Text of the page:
In chapter four, Paul expresses his hope and why his hope is undaunted. Despite all that goes on, he never despairs. This makes this chapter a great source of hope ourselves and teaches us how to persevere in faith and hope.
It is in God’s mercy that Paul has any hope (1). God calls Paul to the ministry to preaching the truth about our Lord Jesus. He knows that God would see to it that God would accomplish His work. There is no reason to despair. Paul simply preaches the truth regardless of how it is received. He does not try to hide particular teachings that God has set forth; he tells it plainly. Nor does he teach something just so he can be liked. Many times, wanting to be liked leads a person to not tell the truth. When we want to be liked, that is when peer pressure can take us down another road. Paul does not hide anything from those who are open to God’s word. It does great damage to many souls when, particularly, a priest tells people what they want to hear instead of what they need to hear. It takes great courage and faith to speak the truth at all times. It is all part of the integrity of the faith.
It is not Paul that Paul preaches (5). Paul is not preaching with self-interest. Paul does talk about himself, but there is something different with how he speaks. He is not interested in a pity party. He sees his suffering and struggle as a blessing. Paul suffers in many different ways, but he knows this is the path that others may know it is God’s work, not Paul’s work (7).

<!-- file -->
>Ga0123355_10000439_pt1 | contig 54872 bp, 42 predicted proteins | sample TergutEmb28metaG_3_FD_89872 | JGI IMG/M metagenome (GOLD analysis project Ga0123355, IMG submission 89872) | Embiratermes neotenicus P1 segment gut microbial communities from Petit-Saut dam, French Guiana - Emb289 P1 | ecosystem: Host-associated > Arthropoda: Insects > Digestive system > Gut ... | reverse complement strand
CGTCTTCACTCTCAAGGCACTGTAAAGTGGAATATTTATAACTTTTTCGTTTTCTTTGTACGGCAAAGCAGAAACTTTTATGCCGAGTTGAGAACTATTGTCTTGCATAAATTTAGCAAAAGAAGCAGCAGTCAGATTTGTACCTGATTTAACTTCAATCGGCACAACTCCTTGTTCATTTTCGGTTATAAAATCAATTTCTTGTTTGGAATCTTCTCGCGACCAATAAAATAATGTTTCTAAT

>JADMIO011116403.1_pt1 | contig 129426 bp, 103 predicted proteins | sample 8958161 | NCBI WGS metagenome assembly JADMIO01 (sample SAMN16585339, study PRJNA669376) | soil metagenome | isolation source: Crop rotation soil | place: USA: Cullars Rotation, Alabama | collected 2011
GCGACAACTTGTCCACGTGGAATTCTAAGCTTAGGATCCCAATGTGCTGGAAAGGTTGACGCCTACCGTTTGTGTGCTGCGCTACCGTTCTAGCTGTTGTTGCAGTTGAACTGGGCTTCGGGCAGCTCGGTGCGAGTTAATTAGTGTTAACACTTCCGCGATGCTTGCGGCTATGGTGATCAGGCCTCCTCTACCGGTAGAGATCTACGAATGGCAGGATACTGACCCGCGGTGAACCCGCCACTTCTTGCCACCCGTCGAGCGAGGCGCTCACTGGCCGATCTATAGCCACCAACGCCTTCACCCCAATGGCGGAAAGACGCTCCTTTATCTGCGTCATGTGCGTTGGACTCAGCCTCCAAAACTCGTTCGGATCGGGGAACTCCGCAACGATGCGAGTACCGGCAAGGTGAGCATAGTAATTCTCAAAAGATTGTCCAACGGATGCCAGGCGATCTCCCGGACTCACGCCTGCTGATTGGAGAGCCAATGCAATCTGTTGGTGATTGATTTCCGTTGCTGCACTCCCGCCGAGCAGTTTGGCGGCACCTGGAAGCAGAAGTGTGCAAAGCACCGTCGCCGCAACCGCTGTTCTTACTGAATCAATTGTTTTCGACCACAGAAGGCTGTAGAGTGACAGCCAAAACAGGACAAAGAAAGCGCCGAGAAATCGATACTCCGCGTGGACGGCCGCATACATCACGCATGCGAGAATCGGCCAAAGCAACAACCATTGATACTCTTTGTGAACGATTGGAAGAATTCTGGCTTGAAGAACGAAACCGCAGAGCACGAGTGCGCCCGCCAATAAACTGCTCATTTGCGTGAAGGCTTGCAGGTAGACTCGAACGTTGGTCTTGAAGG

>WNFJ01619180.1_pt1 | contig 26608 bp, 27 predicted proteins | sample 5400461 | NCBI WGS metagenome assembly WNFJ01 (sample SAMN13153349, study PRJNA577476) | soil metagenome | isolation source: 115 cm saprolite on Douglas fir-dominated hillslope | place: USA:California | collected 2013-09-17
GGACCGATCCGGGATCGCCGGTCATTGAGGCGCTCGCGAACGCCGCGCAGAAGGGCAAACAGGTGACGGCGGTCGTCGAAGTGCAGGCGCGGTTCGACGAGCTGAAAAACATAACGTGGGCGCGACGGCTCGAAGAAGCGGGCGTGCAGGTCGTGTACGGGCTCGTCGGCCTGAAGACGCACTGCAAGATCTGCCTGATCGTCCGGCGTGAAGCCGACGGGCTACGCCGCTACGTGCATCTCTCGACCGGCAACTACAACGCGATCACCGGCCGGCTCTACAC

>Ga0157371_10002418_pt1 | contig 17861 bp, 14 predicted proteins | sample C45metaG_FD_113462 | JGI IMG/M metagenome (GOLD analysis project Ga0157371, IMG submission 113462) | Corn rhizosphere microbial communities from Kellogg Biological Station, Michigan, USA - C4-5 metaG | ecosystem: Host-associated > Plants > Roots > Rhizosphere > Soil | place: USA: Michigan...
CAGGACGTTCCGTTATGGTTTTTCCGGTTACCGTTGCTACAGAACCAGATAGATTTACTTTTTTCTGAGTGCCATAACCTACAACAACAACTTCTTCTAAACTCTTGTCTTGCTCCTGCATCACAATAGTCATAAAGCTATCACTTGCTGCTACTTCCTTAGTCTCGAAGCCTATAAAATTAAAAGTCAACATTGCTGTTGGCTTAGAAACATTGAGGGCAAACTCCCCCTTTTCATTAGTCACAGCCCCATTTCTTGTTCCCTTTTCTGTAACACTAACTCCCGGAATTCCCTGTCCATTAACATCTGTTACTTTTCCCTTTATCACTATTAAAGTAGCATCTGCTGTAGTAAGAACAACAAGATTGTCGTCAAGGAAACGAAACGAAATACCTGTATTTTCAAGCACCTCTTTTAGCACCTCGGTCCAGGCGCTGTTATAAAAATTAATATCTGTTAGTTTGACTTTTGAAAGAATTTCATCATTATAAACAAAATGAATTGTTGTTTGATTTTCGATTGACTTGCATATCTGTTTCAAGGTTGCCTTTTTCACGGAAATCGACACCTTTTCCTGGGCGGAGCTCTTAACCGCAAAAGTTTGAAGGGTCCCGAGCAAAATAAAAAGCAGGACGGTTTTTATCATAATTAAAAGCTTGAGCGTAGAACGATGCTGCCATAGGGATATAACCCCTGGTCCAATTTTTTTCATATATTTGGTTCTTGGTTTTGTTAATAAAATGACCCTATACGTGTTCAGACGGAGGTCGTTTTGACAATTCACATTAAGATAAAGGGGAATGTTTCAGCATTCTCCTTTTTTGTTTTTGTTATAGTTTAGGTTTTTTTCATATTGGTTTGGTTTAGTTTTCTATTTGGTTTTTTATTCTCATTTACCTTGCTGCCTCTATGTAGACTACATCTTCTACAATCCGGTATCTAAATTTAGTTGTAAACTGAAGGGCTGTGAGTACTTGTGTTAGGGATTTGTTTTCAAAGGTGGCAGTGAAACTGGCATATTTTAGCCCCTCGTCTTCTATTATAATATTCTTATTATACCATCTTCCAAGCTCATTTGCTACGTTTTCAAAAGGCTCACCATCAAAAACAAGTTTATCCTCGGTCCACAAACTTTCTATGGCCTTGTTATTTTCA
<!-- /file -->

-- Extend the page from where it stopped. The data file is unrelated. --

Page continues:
What can be particularly comforting is where Paul writes, “we are…full of doubts, we never despair” (8). So many people think that doubts are always against faith. We may have many doubts. We may have doubts that things will go our way. As Christians we may think we are doing God’s will, only to come up against a wall. We ask God why He is not making our efforts easy or just happen. We want God to do His work as we see fit. Paul himself had to constantly ask God what His will was. Many times, Paul thought he was doing God’s will, when all of a sudden, Jesus took Paul in another direction. Obstacles abounded whenever Paul tried to do God’s holy will. Yet he knew that it is God’s work and that He would make it come about. In this chapter, Paul understands that he can have confidence that God will complete His work in those to whom he is writing (13-15). So in our sufferings, it is not a sin to have doubts. Keep going and do not despair. There is always hope in our Lord Jesus. It is not a hope in this or that project. It is hope that Our Lord Jesus will always be at our side and guide us to His holy will.
This hope in Jesus makes a person, in a certain sense, rugged. They can persevere through incredible opposition. Paul says his “inner being is renewed each day even though our body is being destroyed at the same time” (16). Paul is living out the promise Jesus made in the Sermon on the Mount (Mt 5:1-13). He has his eyes fixed on something greater than what this world has to offer. The prize is hidden in what is not seen. He is looking at the glory of heaven that awaits him. He knows he is building up a treasure in heaven beyond all understanding. So many people treat life as if what is not seen is not true. How foolish they become in not recognizing the creator of all things with this attitude.
Yet at the same time, we can thank God that He did enter this world and became visible to us. Thank God He was born of a virgin for all to see and believe.